On Thursday, Feb. 13, when Orbitz Worldwide releases earnings for the fourth quarter of its 2013 fiscal year, will shareholders be pleasantly surprised or horrified? For years, the company has been lagging larger rivals like Priceline.com and Expedia but is this trend destined to continue or does the company have what it takes to break out of the status quo?
Mr. Market's expectations for Orbitz are low
For the quarter, analysts aren't really expecting too much out of the online travel site. If they are correct, then management will report revenue of $191.17 million, 0.8% higher than the $189.74 the company reported in the fourth quarter of 2012. Such a small rise in sales pales in comparison to the 18% jump reported by Expedia on Feb. 7.
During its fourth quarter, Expedia saw its revenue rise to $1.15 billion, beating out analyst expectations of $1.14 billion. As room nights sold increased 25% and gross bookings rose 21% from $7.5 billion to $9.1 billion, the company proved to investors that it can compete with larger rival Priceline.com.
To top things off, the company converted more of its top-line growth to profit, as illustrated in its adjusted profitability. For the quarter, Expedia reported adjusted earnings per share of $0.92, beating out the $0.86 that Mr. Market anticipated and smashing the $0.63 it earned in the same quarter a year earlier.
On an earnings basis, the expectations for Orbitz are a world apart. If analysts are right about the company, then Orbitz should report earnings per share of $0.00. This represents a significant reduction from the $0.06 the company earned in the fourth quarter of 2012 and would likely be attributable to a rise in costs, combined with an increase in its number of shares outstanding.
But does any of this even matter?
In spite of the expected rise in revenue and decline in profitability for the company, the focus should not be so much on the short term as it is on the long term. Looking over the past four years, for instance, would show that Orbitz has performed quite poorly. Between 2009 and 2012, the company's revenue rose less than 6% from $737.6 million to $778.8 million.
In juxtaposition, both Expedia and Priceline.com grew much more rapidly. Over that timeframe, Expedia saw its revenue rise 36% from $3 billion to $4 billion, while Priceline.com's jumped 125% from $2.3 billion to $5.3 billion. Both companies benefited from a rise in the number of room nights sold, but were negatively affected by falling revenue per room night.
In terms of net income, the situation faced by Orbitz is even worse, but has shown some signs of improving. Over the past four years, the company has seen its net loss narrow from $337 million to $301.7 million. In all fairness, most of the company's net loss is due to impairment charges, but it has seen some rise in costs across the board. Over this timeframe, the company's cost of revenue has risen modestly, from 18.8% of sales to 19%, while its selling, general and administrative expenses rose from 63.9% of sales to 65.9%.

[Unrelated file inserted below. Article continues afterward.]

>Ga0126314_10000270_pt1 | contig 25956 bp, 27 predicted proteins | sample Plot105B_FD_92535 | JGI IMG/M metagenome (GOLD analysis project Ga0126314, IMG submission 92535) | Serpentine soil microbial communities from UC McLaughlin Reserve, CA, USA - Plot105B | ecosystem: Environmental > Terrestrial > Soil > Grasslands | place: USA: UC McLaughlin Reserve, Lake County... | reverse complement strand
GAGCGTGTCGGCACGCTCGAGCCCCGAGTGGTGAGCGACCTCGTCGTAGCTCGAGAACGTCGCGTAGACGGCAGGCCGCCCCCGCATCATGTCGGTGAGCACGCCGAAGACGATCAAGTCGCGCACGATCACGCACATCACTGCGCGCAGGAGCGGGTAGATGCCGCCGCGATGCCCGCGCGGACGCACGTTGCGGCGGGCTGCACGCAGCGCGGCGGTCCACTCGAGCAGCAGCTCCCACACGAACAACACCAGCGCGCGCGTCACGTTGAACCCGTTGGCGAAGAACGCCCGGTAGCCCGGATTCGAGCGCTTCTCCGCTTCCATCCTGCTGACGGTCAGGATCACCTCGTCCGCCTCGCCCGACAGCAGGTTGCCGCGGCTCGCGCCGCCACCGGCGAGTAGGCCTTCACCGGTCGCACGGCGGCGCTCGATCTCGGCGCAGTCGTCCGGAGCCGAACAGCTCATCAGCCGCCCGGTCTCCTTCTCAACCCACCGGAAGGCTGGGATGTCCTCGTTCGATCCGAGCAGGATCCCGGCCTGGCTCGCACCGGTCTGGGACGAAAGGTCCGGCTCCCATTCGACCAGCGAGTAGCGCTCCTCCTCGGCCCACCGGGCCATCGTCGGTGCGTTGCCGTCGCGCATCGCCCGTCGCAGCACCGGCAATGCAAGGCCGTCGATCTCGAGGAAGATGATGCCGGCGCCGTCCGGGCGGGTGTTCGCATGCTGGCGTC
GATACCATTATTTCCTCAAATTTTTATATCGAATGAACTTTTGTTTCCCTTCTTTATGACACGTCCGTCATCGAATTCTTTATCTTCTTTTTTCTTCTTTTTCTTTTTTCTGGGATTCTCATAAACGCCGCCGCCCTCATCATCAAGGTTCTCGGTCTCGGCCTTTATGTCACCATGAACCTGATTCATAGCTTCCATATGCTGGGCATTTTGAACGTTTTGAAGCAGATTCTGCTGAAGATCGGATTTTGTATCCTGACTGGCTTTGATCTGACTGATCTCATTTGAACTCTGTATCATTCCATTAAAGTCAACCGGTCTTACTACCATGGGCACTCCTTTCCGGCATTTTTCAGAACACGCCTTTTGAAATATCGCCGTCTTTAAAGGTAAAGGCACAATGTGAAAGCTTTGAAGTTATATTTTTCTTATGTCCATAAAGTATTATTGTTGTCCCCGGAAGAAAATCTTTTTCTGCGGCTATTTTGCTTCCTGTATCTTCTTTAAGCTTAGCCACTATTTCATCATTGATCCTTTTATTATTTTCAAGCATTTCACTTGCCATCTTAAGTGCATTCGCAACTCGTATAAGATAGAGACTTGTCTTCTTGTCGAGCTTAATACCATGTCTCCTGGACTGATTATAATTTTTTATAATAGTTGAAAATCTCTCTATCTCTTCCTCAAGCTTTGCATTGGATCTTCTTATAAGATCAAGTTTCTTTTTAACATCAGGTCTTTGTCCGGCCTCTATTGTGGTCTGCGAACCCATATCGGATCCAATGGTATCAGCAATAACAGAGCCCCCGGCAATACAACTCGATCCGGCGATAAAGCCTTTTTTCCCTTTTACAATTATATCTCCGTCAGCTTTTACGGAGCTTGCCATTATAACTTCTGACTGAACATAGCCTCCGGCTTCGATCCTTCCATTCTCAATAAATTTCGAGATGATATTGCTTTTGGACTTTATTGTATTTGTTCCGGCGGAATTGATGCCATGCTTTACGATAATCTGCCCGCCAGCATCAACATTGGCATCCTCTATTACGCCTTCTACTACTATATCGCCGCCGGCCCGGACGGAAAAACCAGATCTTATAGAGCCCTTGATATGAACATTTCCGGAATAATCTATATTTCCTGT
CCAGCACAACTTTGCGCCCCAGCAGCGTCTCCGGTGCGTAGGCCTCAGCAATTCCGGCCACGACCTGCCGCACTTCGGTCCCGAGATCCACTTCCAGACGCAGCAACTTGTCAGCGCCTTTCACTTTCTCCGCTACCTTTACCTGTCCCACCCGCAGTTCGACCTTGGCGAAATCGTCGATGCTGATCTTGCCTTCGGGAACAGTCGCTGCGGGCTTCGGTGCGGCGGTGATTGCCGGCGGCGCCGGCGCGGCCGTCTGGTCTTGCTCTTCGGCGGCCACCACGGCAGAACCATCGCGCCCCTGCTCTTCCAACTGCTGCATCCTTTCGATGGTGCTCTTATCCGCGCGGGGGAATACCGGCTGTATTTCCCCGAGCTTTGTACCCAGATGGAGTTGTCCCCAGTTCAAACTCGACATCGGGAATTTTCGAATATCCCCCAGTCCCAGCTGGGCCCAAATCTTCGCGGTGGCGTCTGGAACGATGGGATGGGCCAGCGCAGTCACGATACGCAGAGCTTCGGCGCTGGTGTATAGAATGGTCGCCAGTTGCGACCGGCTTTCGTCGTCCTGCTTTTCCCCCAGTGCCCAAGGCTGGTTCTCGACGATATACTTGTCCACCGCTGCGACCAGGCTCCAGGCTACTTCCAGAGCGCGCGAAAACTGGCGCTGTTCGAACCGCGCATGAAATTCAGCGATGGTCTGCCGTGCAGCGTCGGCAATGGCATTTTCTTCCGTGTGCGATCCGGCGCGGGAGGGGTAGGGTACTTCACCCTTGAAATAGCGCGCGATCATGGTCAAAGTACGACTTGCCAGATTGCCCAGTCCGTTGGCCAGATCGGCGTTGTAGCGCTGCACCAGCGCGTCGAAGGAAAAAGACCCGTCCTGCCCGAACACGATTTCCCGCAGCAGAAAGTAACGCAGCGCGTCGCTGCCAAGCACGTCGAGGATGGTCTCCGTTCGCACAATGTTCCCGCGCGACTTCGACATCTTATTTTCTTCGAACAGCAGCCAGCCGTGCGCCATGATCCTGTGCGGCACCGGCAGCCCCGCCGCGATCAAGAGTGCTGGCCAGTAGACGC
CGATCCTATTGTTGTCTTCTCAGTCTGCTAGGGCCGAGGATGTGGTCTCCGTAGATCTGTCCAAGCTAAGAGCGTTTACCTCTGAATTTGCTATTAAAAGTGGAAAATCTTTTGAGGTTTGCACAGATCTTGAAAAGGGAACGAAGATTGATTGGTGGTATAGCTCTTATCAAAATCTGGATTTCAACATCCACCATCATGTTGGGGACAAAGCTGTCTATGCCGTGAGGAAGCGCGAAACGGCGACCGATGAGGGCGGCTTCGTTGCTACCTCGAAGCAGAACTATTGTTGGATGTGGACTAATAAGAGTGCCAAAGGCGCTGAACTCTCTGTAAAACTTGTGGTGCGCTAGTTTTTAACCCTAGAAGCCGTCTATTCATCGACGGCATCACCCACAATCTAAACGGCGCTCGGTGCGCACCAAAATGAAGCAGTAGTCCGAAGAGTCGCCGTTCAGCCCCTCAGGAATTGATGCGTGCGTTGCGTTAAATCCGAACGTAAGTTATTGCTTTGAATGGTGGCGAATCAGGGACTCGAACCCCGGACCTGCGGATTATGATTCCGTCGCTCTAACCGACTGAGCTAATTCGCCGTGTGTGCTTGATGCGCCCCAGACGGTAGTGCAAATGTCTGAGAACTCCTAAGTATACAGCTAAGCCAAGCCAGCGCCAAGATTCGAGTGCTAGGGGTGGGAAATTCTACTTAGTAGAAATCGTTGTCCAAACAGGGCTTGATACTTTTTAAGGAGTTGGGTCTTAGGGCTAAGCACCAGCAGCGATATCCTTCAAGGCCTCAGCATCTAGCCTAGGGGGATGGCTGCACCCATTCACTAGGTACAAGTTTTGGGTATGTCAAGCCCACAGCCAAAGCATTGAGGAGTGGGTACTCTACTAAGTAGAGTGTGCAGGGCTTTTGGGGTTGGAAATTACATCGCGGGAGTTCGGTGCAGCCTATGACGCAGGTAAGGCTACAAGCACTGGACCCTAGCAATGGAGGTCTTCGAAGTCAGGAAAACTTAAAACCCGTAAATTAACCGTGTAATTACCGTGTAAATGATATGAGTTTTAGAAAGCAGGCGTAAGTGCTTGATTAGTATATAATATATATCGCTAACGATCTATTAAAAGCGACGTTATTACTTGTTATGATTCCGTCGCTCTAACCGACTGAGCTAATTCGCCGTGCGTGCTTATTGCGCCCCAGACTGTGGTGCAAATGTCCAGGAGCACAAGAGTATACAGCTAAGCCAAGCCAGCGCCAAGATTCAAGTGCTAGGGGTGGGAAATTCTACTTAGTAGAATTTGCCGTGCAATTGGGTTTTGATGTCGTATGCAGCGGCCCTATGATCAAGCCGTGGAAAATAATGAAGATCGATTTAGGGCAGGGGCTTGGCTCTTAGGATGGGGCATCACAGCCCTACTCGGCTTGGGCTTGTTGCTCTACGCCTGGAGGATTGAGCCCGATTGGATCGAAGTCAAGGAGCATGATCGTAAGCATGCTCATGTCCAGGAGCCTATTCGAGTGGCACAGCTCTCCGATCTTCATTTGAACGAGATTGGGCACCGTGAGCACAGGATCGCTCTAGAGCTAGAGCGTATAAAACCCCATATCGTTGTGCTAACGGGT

Just as in the case of revenue, Priceline.com significantly outpaced Orbitz in profitability over this four-year period. Between 2009 and 2012, the company saw its net income jump 190% from $489.5 million to $1.4 billion. Unlike Orbitz, the company saw its higher bottom line come about because of rising revenue but also enjoyed drastic cost cutting. Although the business saw a slight rise in its selling, general and administrative expenses in relation to sales, its cost of revenue plummeted from 46.1% of sales to 22.4%.
Expedia wasn't so lucky. Over the same timeframe, the online travel site actually saw its bottom line contract by 6% as net income fell from $299.5 million in 2009 to $280.2 million in 2012. Despite bringing in higher revenue, the company saw its cost of revenue rise from 20.5% to 22.2%, while its selling, general and administrative expenses rose from 44.6% to 63.3%.
Based on the data above, it looks like Mr. Market has low expectations for Orbitz this upcoming quarter. This suggests that there may be some opportunity for shareholders to jump in now and reap a nice return come earnings day, but that's not how Fools roll.
Instead of looking at short-term profits, the Foolish investor should be mindful of a company's long-term performance and future prospects. Putting Orbitz in this light, it looks subpar compared to Expedia and, especially, Priceline.com. For this reason alone, the Foolish investor should be cautious about treading into a position for Orbitz lightly, or they might get burned.
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The article Is Orbitz a Terrible Investment Heading into Earnings? originally appeared on Fool.com.Daniel Jones has no position in any stocks mentioned. The Motley Fool recommends Priceline.com. The Motley Fool owns shares of Priceline.com. Try any of our Foolish newsletter services free for 30 days. We Fools may not all hold the same opinions, but we all believe that considering a diverse range of insights makes us better investors. The Motley Fool has a disclosure policy.
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